By MARK PEARSON
Raymond Williams Professor of Communication at the Annenberg School of Communication at the University of Pennsylvania Dr Barbie Zelizer took issue with the framing of a ‘crisis of journalism’ for her keynote address to the Journalism Education and Research Association of Australia conference in Sydney today (November 25).
Professor Barbie Zelizer addresses the 2014 JERAA conference
She said notion of a crisis in journalism was a culturally determined phenomenon anchored in the Enlightenment.
She drew on definitions of crisis as disruption, suddenness, loss, urgency and helplessness.
The label of ‘crisis’ could change murky developments into a manageable phenomenon.
“Crisis is a temporarily defined moment,” she said. “Crisis is identifiable, finite, something that can be grasped, treated and controlled. It gives us a sense of closure.
“By offering us closure, concreteness and coherency, crisis offers us certainty and control.”
“As an institution journalism has always had an affinity with a certain kind of modernity,” she said.
“It was born of a particular time and place.”
She argued the discipline of journalism studies developed because it needed to challenge traditional narratives of journalism.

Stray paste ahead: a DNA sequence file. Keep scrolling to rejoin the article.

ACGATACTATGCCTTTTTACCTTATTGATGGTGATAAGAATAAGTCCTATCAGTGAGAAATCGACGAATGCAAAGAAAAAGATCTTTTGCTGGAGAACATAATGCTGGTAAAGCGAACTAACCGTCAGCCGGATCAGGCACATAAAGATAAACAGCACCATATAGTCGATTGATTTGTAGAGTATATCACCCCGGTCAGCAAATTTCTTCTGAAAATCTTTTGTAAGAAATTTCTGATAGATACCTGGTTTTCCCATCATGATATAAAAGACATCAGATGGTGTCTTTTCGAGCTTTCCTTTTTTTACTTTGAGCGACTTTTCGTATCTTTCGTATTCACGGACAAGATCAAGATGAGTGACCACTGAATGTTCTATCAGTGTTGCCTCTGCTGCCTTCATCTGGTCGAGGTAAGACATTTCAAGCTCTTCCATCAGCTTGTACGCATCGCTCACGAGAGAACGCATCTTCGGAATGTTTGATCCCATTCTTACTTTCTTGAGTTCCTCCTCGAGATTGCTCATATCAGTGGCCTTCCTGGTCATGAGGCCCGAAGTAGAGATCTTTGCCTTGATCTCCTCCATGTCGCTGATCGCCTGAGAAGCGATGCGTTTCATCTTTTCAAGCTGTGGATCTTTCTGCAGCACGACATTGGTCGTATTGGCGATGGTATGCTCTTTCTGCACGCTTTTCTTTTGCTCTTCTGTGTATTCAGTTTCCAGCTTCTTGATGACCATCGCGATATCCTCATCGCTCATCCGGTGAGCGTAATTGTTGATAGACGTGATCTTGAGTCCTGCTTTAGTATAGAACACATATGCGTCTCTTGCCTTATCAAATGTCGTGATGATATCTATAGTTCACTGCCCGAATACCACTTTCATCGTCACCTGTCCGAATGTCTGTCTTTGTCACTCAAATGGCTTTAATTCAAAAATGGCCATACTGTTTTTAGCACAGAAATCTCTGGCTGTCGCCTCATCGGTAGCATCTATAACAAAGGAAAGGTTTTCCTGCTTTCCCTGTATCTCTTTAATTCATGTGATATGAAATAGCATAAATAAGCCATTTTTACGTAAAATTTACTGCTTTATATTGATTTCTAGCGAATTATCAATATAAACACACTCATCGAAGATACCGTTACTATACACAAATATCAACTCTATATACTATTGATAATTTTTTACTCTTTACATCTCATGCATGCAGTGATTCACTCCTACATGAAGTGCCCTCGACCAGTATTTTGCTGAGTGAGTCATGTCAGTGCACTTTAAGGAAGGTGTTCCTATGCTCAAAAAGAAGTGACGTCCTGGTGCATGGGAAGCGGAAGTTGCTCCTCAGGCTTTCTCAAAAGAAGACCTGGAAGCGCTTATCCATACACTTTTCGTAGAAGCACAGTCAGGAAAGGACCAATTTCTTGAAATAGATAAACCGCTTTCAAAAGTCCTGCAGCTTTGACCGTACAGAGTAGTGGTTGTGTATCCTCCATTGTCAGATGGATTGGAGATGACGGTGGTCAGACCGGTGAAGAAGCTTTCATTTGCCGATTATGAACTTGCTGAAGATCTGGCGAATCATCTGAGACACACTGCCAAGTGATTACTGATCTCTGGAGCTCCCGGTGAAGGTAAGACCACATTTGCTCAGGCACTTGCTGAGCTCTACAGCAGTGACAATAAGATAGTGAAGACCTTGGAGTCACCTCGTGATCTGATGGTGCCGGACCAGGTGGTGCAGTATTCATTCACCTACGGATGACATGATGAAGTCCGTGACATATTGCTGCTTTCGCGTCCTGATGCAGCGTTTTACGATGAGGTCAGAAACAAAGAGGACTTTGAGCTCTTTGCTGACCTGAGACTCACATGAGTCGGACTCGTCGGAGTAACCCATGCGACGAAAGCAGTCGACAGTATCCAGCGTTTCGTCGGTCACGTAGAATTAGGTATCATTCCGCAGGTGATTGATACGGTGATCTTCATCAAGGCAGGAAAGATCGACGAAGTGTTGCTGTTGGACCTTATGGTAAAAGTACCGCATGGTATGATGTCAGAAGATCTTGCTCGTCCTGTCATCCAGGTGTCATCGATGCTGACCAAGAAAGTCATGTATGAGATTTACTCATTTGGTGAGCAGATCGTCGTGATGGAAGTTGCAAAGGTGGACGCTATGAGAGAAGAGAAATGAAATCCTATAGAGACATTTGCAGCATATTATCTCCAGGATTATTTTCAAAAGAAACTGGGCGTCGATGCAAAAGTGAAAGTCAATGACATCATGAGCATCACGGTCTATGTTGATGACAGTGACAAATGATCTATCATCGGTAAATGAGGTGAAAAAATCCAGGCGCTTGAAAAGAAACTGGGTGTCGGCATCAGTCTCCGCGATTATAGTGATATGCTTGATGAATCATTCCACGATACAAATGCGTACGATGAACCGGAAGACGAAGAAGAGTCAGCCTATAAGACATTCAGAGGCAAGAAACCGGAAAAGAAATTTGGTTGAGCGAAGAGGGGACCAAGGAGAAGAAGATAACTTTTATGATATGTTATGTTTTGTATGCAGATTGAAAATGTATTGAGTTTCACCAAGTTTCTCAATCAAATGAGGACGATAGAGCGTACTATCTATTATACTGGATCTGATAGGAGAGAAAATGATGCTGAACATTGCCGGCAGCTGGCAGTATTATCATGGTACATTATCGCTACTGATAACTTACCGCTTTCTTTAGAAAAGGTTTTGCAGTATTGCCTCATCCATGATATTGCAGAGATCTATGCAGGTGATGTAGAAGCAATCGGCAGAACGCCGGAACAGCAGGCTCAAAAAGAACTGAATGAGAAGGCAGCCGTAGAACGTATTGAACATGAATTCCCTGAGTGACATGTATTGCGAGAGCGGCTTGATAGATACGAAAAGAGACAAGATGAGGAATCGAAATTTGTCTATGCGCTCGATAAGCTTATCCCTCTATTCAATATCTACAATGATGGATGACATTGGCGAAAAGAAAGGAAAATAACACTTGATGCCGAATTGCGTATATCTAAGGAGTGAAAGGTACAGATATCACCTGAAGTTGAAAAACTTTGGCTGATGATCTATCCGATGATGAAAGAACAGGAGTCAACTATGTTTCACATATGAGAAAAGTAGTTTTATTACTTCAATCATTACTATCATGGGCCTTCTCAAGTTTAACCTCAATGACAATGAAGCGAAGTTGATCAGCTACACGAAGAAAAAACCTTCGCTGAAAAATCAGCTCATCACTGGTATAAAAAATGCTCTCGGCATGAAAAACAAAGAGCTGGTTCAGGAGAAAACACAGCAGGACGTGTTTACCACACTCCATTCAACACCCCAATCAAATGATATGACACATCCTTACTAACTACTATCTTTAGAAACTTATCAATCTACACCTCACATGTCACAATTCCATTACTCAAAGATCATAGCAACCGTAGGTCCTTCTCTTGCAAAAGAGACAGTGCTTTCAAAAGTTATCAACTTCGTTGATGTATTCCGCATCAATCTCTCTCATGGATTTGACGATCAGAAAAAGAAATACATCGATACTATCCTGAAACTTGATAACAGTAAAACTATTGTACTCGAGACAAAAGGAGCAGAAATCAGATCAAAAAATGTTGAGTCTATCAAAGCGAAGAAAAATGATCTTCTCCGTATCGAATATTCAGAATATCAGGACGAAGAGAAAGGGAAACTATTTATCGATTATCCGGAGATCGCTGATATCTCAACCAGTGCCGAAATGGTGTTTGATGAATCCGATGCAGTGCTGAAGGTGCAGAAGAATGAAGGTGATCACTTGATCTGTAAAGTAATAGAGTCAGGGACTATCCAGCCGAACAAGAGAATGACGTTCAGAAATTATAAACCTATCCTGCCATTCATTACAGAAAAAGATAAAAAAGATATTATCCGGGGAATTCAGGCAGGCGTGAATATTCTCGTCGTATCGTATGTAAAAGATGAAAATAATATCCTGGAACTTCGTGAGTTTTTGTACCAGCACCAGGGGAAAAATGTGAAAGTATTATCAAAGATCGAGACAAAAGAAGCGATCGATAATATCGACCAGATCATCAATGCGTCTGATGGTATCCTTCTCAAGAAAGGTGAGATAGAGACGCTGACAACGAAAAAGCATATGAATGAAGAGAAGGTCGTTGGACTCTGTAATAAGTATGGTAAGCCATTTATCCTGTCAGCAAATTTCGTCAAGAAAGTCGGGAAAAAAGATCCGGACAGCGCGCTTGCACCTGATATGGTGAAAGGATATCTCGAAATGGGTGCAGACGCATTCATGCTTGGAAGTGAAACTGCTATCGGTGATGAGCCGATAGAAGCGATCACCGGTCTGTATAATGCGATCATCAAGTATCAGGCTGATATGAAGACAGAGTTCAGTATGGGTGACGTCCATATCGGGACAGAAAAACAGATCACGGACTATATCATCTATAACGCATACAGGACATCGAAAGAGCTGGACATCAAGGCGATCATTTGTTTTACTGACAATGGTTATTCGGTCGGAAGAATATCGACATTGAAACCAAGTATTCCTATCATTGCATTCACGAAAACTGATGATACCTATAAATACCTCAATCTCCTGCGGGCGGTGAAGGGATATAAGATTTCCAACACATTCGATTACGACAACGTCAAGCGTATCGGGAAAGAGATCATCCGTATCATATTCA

There was a reliance on a modern Anglo-American mindset and crisis offered a way out of murky, out of control challenges.
The gravitation to ‘crisis’ followed a pattern of how journalism had traditionally talked about itself.
“Across the board we hear that journalism is over. What’s different about today is that durability is no longer assured.”
She asked whether journalism’s mass audience ever as mass as assumed and whether there had ever had been agreement about what journalism is or is for.
Earlier points in time such as the development of radio, the wire photo and television presented challenges and disagreements.
“There is value in both rupture and in continuity,” she said.
These narratives see crisis as resolvable or apocalyptic.
“All of this is a long way of saying today’s journalistic environments are contingent and diverse,” she said.
“Uncertainty rules in institutional settings, generally without us being aware of it.”
She concluded by suggesting:
1. We assume the centrality of crisis but rarely find data to support it;
2. We identify various nodes supporting the technological determination of the crisis frame; and
3. We assume an overturning of value – what was once seen as central (the newspaper, objectivity) is now seen as toxic.
“Uncertainty is ours to live with not to control or eradicate,” she said.
“The question remains whether uncertainty can ever end in a landscape that is institutionally driven.”
She concluded with a quote from T.S. Eliot: “If you aren’t in over your head how do you know how tall you are?”
© Mark Pearson 2014
Disclaimer: While I write about media law and ethics, nothing here should be construed as legal advice. I am an academic, not a lawyer. My only advice is that you consult a lawyer before taking any legal risks.